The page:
Q: I would say that you do them really well – you may have invented them. But what inspires you on these women themes?
GM: What inspires me? I’m a Scorpio. I’m Italian. I have a sister and I have daughters. I grew up in an apartment in New York where your grandmother and grandfather lived in the apartment and you are all bunched together. So I am very comfortable with women and I think they are the most interesting things in the world.
Q: How do you characterize your movies?
GM: Nobody flies and nobody explodes.
Q: What else are they about?
GM: Well, we deal with some tricky subjects in this movie that a lot of people don’t try to do and we got them in. We do them. And I deal with hopeful endings: that’s the key word. You end feeling good. You got to make a gag reel. I love the gag reel. The longest end credits in the history of movies, you will see a few of the gags and mistakes at the end, after the picture is over.
Q: Do the studios immediately embrace movies like this with more emotional content?
GM: No. You’ve got to fight them to make this happen. They told me when I did Beaches nobody wants to see a story about women, girls and friendship – nobody cares – it’s not a buddy picture. I said, ‘Don’t you understand women fight, yell at each other and say the worse things to each other and then an hour later they go shopping.’ [He laughed]. Men have a fight; they say one cross word they don’t talk for 20 years. Women are far more fascinating to me.
Q: What’s the biggest change for you making this film?
GM: The biggest change is that they all have cell phones. My seven-year-old grandchild knows how to work the internet. To get your kids to look up. I never go near the internet, it scares me. I’m very hip; we shot this movie with drones. I didn’t do it, my son shoots it. But I have six grandchildren and it is a whole different thing of raising kids today. They are so fast because they use the internet. There are four stories in this movie and the kids can follow it in a zip. They know all the characters and they register so much; it’s amazing. I can’t follow it half the time. But this movie I can follow. I lived it for a very long time.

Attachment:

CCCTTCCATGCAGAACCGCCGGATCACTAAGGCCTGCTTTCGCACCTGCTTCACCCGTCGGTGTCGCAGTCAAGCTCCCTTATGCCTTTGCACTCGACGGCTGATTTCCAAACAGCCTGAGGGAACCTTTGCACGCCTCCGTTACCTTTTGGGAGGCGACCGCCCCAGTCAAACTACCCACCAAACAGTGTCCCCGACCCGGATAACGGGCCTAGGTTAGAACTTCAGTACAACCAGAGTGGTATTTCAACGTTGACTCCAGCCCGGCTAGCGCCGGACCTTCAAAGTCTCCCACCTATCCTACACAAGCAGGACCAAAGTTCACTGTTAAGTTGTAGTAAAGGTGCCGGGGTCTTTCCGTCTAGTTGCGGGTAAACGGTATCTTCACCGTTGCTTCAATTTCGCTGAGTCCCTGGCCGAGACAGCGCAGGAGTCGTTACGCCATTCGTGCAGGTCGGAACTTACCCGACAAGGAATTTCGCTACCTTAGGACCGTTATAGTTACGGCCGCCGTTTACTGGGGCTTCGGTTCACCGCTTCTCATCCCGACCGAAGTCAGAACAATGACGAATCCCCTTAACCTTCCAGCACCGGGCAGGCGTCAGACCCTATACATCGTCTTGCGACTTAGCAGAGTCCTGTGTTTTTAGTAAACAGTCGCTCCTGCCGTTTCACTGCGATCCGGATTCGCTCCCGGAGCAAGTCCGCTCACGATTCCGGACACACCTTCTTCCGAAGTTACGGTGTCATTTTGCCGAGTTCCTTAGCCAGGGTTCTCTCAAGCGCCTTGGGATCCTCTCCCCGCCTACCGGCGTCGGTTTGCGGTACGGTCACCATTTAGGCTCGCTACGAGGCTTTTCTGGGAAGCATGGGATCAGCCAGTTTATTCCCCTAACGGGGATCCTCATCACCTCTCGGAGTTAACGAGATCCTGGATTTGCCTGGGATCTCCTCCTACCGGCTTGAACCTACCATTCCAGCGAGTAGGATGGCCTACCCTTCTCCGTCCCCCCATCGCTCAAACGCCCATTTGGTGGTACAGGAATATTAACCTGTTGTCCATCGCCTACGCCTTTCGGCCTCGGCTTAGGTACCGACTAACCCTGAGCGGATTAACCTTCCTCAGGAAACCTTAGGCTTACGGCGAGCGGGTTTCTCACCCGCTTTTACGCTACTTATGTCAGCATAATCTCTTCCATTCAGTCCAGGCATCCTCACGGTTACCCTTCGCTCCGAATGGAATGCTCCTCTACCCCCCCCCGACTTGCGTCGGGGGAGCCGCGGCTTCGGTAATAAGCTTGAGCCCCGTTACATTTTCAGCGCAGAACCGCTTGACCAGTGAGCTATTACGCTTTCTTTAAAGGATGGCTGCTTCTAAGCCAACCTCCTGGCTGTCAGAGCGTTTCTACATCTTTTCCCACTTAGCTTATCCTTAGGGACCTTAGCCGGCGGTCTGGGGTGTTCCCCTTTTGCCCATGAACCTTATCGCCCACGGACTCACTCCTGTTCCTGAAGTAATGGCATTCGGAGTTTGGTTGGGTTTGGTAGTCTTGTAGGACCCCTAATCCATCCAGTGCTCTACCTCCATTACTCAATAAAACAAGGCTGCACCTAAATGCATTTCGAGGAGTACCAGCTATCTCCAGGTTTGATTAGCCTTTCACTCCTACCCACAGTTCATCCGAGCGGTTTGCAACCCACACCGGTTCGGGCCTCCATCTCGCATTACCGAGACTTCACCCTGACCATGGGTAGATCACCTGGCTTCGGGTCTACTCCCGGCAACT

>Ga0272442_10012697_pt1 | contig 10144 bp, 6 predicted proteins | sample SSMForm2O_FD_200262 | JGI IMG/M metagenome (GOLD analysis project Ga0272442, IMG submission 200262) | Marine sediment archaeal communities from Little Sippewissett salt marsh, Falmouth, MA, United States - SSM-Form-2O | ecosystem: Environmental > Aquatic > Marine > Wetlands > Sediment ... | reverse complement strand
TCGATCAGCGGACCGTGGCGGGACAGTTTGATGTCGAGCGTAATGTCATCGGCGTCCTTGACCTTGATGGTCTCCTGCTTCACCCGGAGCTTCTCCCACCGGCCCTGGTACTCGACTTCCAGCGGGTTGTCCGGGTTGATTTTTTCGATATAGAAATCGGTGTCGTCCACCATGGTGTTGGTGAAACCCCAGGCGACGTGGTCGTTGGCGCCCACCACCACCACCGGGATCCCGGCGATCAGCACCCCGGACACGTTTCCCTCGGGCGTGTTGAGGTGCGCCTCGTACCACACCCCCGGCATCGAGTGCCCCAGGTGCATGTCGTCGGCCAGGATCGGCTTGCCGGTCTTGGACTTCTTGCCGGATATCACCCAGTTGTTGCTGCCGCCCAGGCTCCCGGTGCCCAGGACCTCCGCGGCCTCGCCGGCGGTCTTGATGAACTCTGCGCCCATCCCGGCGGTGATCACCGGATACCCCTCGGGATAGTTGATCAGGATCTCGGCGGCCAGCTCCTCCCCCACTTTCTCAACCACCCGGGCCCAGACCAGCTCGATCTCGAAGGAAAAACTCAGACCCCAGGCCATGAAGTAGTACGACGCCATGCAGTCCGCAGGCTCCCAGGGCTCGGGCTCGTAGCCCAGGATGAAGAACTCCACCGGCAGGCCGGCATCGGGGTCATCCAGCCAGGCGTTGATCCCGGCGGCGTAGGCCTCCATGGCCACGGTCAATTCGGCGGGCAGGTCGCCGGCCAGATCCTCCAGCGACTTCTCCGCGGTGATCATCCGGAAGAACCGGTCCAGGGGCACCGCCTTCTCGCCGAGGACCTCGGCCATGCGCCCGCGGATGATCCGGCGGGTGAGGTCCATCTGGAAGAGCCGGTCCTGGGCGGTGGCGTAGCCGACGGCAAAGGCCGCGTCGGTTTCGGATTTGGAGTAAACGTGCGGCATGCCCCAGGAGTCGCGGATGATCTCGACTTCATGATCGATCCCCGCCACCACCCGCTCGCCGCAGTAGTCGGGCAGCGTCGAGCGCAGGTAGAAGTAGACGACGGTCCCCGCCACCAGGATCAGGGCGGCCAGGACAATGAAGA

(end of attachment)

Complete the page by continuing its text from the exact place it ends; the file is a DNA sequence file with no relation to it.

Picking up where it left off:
Q: Technology has really changed our lives.
GM: Yes. We used to say no TV, now you say give me the phone.
Q: It seems like you truly enjoyed the experience of making “Mother’s Day.”
GM: You meet a lot of people when you are making movies, so whether it’s a hit or not you usually have a great time and meet people you are going to know the rest of your life. You get up five o’clock in the morning with these movies, so it’s nice to see people that you know. We opened this movie and the first kid in the movie is my seven-year-old granddaughter running around the hotel.
Q: Do you have tips or advice on getting an actress like Kate Hudson to be in your movie?
GM: You have to make friends with someone like Kate, first.
Q: Why is that?
GM: It has always been difficult to get these movies made. When my sister Penny [Marshall], who you know as Laverne, went to direct her first film they said they didn’t like women directors. They felt that a woman’s mind did not come up with ideas that appealed to a mass audience. That’s all Penny had to hear. The benchmark in movies is a movie that makes $100 million. Penny not only made one of those, she made two, “A League of Their Own,” and “Big.” I’m very proud of her; she was the first female director to break the $100 million mark. So you got to keep going and now you push that internet button and they give you start up money or something.
Q: I can see that you loved working with Kate on this. Do you have a fond memory of working with her actress-mother, Goldie Hawn? What’s your favorite movie that your mom, Goldie Hawn, made?
GM: Oh, yes. Her mom is an amazing lady. After “Overboard” we had a cast party and your mom said to me ‘Can I bring a friend to the party? She’s not in the movie.’ I said, ‘Sure, bring friends.’ Who did she bring – Elizabeth Taylor! [He laughed]. I was stunned. What a wonderful woman!
Q: Do you have anything else you want to add about the movie, “Mother’s Day?”
GM: I hope that you enjoy the film. It touches a lot of subjects. Everyone has problems, but I think you will come away and say ‘okay we have hope that we can solve the problem.’